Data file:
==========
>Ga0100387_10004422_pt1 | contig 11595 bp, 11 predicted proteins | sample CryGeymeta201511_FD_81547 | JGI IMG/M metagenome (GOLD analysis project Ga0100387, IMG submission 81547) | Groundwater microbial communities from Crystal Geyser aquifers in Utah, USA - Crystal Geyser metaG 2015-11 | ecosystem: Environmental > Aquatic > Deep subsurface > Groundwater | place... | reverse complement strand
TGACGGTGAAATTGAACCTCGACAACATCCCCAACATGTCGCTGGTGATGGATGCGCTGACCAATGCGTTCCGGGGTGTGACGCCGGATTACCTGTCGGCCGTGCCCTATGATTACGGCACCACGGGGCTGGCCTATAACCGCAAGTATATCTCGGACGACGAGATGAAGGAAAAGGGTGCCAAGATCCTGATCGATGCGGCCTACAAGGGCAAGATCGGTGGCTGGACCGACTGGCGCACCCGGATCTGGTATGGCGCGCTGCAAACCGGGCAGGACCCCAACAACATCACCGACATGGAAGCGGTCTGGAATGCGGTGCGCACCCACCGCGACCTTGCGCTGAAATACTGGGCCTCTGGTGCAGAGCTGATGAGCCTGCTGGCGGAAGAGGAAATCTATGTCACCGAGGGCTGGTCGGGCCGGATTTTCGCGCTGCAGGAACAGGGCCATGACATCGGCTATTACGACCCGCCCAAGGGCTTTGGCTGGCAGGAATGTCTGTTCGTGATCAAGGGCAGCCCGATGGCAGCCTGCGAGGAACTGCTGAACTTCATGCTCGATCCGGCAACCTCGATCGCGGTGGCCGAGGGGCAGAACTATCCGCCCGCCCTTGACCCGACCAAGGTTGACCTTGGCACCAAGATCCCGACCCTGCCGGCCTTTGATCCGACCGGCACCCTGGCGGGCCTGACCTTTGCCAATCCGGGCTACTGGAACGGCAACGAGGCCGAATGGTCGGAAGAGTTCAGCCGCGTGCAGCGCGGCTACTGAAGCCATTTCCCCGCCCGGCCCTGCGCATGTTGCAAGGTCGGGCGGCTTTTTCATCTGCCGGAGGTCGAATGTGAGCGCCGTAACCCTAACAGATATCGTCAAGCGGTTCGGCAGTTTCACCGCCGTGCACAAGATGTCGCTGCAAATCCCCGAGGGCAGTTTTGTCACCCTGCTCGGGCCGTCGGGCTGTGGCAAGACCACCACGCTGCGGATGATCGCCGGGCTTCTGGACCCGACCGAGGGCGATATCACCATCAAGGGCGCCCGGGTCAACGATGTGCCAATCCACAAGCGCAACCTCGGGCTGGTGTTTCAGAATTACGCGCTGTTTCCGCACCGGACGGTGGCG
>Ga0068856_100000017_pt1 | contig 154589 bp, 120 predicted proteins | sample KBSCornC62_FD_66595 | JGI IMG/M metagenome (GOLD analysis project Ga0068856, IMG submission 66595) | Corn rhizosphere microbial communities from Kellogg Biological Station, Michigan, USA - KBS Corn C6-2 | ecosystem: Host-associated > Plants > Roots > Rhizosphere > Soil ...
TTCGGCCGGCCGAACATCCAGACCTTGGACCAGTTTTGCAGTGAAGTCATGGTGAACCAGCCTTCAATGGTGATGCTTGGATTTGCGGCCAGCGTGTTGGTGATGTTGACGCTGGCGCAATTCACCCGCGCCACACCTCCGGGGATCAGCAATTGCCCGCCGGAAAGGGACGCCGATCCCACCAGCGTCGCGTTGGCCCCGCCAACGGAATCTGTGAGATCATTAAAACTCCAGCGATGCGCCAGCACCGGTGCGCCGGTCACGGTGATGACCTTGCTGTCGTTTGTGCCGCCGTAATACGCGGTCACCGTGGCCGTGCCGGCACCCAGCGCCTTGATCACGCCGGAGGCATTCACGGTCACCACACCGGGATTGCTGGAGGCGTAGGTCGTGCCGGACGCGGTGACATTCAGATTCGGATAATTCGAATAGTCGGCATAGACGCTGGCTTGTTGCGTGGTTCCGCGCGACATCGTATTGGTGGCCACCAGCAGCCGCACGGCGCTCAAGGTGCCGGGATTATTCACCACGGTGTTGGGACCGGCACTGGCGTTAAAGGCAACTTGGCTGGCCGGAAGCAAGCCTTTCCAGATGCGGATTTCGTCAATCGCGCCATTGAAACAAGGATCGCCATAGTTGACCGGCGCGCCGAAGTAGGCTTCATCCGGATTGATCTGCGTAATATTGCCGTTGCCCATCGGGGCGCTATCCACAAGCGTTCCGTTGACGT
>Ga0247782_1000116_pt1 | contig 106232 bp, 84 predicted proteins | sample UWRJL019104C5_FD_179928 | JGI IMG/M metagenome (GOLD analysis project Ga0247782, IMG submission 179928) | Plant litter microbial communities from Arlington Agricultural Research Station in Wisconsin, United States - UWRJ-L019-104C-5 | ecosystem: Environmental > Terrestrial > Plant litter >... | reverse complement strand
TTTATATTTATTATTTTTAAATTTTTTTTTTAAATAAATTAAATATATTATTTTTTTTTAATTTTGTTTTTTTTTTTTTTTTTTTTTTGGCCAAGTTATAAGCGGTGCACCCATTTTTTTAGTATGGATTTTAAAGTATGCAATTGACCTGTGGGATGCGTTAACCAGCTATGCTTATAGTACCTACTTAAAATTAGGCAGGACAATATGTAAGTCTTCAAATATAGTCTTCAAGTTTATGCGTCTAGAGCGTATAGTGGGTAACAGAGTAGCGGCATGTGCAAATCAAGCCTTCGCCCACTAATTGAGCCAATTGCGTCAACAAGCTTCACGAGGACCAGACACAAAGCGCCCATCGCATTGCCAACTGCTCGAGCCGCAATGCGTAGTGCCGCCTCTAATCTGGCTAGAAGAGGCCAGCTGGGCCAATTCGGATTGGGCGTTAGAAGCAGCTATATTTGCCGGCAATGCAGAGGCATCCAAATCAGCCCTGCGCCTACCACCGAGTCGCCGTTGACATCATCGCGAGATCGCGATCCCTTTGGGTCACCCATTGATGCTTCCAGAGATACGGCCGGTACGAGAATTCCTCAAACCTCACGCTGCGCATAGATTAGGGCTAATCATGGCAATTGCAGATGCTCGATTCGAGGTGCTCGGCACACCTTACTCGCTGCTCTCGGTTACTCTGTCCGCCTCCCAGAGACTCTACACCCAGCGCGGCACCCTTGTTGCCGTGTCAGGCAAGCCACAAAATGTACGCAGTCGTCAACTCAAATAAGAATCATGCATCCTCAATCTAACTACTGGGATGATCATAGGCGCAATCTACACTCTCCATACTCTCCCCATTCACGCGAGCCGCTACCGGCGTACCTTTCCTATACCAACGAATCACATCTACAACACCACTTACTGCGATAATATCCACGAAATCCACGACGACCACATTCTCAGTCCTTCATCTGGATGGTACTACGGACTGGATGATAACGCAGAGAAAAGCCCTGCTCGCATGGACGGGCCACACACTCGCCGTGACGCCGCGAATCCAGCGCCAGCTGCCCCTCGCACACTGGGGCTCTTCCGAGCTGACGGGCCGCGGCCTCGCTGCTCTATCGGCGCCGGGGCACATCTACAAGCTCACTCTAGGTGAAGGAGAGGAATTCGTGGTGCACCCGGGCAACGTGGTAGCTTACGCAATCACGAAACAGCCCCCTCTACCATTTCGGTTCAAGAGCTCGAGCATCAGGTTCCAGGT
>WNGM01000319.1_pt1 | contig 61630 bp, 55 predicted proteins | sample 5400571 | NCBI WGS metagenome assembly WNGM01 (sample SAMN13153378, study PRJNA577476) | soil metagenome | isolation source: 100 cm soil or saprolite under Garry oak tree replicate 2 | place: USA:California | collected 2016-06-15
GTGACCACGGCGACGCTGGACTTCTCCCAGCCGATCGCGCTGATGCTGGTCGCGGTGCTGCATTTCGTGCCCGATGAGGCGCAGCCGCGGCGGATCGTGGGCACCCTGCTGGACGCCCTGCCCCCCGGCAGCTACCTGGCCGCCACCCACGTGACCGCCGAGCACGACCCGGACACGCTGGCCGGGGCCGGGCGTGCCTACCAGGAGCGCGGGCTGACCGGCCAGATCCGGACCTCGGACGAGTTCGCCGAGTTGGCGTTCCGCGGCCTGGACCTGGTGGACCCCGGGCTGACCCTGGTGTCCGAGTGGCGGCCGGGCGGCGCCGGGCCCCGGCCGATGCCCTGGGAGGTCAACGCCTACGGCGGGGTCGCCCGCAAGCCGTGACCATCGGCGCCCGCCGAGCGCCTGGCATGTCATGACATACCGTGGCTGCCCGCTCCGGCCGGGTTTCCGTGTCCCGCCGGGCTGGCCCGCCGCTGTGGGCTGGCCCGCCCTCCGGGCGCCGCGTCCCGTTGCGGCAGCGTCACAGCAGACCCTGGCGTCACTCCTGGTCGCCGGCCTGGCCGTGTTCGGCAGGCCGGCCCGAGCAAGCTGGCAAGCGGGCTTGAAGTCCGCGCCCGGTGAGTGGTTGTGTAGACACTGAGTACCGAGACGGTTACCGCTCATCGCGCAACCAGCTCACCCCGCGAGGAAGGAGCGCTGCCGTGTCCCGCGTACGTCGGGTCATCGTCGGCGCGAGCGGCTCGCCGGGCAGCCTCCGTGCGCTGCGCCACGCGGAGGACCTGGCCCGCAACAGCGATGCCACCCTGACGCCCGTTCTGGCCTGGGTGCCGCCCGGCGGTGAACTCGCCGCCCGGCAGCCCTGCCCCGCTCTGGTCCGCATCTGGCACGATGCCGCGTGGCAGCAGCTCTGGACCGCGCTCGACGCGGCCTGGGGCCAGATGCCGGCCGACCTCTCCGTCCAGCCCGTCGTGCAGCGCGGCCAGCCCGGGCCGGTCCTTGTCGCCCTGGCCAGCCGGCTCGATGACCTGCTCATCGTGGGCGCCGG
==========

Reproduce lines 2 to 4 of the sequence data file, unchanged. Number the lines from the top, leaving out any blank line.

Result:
TGACGGTGAAATTGAACCTCGACAACATCCCCAACATGTCGCTGGTGATGGATGCGCTGACCAATGCGTTCCGGGGTGTGACGCCGGATTACCTGTCGGCCGTGCCCTATGATTACGGCACCACGGGGCTGGCCTATAACCGCAAGTATATCTCGGACGACGAGATGAAGGAAAAGGGTGCCAAGATCCTGATCGATGCGGCCTACAAGGGCAAGATCGGTGGCTGGACCGACTGGCGCACCCGGATCTGGTATGGCGCGCTGCAAACCGGGCAGGACCCCAACAACATCACCGACATGGAAGCGGTCTGGAATGCGGTGCGCACCCACCGCGACCTTGCGCTGAAATACTGGGCCTCTGGTGCAGAGCTGATGAGCCTGCTGGCGGAAGAGGAAATCTATGTCACCGAGGGCTGGTCGGGCCGGATTTTCGCGCTGCAGGAACAGGGCCATGACATCGGCTATTACGACCCGCCCAAGGGCTTTGGCTGGCAGGAATGTCTGTTCGTGATCAAGGGCAGCCCGATGGCAGCCTGCGAGGAACTGCTGAACTTCATGCTCGATCCGGCAACCTCGATCGCGGTGGCCGAGGGGCAGAACTATCCGCCCGCCCTTGACCCGACCAAGGTTGACCTTGGCACCAAGATCCCGACCCTGCCGGCCTTTGATCCGACCGGCACCCTGGCGGGCCTGACCTTTGCCAATCCGGGCTACTGGAACGGCAACGAGGCCGAATGGTCGGAAGAGTTCAGCCGCGTGCAGCGCGGCTACTGAAGCCATTTCCCCGCCCGGCCCTGCGCATGTTGCAAGGTCGGGCGGCTTTTTCATCTGCCGGAGGTCGAATGTGAGCGCCGTAACCCTAACAGATATCGTCAAGCGGTTCGGCAGTTTCACCGCCGTGCACAAGATGTCGCTGCAAATCCCCGAGGGCAGTTTTGTCACCCTGCTCGGGCCGTCGGGCTGTGGCAAGACCACCACGCTGCGGATGATCGCCGGGCTTCTGGACCCGACCGAGGGCGATATCACCATCAAGGGCGCCCGGGTCAACGATGTGCCAATCCACAAGCGCAACCTCGGGCTGGTGTTTCAGAATTACGCGCTGTTTCCGCACCGGACGGTGGCG
>Ga0068856_100000017_pt1 | contig 154589 bp, 120 predicted proteins | sample KBSCornC62_FD_66595 | JGI IMG/M metagenome (GOLD analysis project Ga0068856, IMG submission 66595) | Corn rhizosphere microbial communities from Kellogg Biological Station, Michigan, USA - KBS Corn C6-2 | ecosystem: Host-associated > Plants > Roots > Rhizosphere > Soil ...
TTCGGCCGGCCGAACATCCAGACCTTGGACCAGTTTTGCAGTGAAGTCATGGTGAACCAGCCTTCAATGGTGATGCTTGGATTTGCGGCCAGCGTGTTGGTGATGTTGACGCTGGCGCAATTCACCCGCGCCACACCTCCGGGGATCAGCAATTGCCCGCCGGAAAGGGACGCCGATCCCACCAGCGTCGCGTTGGCCCCGCCAACGGAATCTGTGAGATCATTAAAACTCCAGCGATGCGCCAGCACCGGTGCGCCGGTCACGGTGATGACCTTGCTGTCGTTTGTGCCGCCGTAATACGCGGTCACCGTGGCCGTGCCGGCACCCAGCGCCTTGATCACGCCGGAGGCATTCACGGTCACCACACCGGGATTGCTGGAGGCGTAGGTCGTGCCGGACGCGGTGACATTCAGATTCGGATAATTCGAATAGTCGGCATAGACGCTGGCTTGTTGCGTGGTTCCGCGCGACATCGTATTGGTGGCCACCAGCAGCCGCACGGCGCTCAAGGTGCCGGGATTATTCACCACGGTGTTGGGACCGGCACTGGCGTTAAAGGCAACTTGGCTGGCCGGAAGCAAGCCTTTCCAGATGCGGATTTCGTCAATCGCGCCATTGAAACAAGGATCGCCATAGTTGACCGGCGCGCCGAAGTAGGCTTCATCCGGATTGATCTGCGTAATATTGCCGTTGCCCATCGGGGCGCTATCCACAAGCGTTCCGTTGACGT